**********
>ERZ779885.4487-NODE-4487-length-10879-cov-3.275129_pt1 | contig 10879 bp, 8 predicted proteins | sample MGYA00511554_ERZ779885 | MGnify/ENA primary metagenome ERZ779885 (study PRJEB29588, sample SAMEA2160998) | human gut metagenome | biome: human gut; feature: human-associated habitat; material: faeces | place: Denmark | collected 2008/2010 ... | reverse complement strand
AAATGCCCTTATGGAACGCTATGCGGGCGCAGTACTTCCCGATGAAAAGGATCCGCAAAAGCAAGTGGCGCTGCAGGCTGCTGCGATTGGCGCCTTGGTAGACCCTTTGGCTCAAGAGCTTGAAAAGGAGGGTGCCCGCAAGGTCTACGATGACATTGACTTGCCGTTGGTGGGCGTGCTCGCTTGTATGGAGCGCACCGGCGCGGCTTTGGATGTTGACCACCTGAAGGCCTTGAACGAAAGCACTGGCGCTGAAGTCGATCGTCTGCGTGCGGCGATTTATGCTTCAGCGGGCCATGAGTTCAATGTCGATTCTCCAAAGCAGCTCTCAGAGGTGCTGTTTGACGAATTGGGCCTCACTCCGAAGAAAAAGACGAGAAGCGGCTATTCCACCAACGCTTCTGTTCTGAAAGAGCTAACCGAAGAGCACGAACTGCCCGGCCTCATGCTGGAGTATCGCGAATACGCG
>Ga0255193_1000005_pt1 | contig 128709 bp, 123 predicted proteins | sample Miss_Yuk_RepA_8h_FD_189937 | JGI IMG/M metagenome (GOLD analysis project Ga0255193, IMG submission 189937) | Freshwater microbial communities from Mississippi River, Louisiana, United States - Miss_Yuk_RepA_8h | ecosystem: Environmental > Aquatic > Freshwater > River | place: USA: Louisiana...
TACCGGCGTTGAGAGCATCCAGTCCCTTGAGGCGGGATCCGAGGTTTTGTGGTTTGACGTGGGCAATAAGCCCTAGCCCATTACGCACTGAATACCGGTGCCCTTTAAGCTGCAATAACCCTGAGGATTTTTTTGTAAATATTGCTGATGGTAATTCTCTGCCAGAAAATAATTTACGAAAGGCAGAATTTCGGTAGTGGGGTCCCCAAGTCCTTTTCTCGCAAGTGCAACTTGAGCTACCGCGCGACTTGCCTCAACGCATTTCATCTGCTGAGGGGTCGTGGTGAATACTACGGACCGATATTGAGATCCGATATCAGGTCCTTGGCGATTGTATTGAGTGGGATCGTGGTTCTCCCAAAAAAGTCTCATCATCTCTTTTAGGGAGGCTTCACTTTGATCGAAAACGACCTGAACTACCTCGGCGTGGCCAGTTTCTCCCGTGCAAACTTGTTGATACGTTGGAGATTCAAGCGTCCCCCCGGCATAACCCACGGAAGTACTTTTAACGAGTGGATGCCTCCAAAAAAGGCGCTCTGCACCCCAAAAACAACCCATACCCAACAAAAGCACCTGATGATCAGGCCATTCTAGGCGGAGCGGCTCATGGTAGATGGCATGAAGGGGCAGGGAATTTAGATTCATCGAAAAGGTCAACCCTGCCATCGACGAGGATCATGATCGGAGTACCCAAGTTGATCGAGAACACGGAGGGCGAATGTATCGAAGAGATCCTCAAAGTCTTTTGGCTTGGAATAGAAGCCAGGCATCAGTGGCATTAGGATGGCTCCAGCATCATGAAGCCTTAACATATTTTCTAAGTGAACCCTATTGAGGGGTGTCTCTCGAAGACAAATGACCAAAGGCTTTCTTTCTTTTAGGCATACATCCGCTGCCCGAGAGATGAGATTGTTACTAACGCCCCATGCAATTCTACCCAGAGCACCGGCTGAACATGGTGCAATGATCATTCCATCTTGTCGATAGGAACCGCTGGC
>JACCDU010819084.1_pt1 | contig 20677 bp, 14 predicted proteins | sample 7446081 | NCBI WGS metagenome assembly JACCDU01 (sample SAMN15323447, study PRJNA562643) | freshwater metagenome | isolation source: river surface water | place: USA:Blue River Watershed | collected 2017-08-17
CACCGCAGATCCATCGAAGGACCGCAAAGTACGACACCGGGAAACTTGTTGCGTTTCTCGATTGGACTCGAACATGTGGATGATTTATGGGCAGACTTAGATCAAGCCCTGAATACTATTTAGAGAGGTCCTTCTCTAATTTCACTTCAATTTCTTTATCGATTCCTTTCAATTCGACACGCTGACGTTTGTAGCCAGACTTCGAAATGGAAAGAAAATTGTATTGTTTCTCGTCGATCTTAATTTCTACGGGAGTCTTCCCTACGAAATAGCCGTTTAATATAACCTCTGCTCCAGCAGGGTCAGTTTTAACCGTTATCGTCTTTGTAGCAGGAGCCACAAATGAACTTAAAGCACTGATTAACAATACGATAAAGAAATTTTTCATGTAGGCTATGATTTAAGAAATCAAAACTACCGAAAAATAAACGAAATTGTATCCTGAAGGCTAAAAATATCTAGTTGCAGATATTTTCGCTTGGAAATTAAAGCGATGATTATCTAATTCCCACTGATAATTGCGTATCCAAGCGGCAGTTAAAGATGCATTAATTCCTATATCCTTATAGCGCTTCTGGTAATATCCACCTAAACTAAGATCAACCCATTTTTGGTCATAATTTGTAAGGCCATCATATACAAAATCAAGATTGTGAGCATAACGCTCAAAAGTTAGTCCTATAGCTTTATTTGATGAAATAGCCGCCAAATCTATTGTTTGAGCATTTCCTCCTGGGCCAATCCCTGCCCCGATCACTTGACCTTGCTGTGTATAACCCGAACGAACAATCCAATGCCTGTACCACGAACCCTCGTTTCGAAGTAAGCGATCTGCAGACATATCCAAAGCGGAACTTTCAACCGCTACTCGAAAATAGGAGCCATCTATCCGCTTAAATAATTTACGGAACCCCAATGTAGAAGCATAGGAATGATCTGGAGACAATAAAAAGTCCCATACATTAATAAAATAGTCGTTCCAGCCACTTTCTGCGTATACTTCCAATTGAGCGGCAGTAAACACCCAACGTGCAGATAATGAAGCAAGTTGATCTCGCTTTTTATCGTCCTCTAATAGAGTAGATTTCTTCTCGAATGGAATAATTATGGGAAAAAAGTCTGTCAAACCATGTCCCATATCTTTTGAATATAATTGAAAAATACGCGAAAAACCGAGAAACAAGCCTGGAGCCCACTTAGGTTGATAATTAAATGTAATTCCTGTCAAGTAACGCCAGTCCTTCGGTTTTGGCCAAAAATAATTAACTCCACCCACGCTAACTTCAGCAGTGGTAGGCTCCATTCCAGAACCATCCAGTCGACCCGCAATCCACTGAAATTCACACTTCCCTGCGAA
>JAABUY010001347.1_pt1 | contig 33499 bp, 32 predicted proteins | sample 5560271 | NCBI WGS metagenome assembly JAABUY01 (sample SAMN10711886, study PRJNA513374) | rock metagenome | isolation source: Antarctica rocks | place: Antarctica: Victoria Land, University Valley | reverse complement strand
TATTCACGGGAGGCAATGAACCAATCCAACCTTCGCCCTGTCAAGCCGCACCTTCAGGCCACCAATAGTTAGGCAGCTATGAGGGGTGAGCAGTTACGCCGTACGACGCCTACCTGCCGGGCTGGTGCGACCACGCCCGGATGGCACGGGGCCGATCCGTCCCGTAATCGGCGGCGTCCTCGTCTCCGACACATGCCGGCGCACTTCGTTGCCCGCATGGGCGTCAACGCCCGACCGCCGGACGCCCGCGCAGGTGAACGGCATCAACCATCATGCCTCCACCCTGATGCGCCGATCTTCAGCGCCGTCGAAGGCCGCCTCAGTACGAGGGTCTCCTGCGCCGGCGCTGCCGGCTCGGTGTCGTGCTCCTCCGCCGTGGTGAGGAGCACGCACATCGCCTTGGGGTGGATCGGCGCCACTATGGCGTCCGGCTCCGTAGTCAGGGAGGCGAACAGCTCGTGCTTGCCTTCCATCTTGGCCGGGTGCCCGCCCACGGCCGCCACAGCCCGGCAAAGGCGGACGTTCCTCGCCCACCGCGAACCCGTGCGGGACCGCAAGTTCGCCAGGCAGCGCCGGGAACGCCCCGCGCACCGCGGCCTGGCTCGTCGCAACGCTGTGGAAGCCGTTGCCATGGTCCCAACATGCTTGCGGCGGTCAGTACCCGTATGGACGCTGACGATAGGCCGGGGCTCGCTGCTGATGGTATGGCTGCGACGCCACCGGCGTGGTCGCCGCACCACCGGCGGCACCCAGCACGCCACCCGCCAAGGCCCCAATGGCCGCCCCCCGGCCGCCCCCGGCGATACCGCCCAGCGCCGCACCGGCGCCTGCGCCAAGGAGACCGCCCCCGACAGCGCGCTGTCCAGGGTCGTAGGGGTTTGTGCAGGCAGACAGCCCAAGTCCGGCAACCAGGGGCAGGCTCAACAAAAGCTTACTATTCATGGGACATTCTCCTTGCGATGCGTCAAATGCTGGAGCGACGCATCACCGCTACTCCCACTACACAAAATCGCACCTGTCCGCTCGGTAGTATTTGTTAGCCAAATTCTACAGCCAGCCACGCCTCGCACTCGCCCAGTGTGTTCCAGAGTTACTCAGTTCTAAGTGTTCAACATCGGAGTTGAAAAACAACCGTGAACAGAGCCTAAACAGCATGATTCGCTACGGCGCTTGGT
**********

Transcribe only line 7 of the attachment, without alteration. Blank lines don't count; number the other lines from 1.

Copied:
>JAABUY010001347.1_pt1 | contig 33499 bp, 32 predicted proteins | sample 5560271 | NCBI WGS metagenome assembly JAABUY01 (sample SAMN10711886, study PRJNA513374) | rock metagenome | isolation source: Antarctica rocks | place: Antarctica: Victoria Land, University Valley | reverse complement strand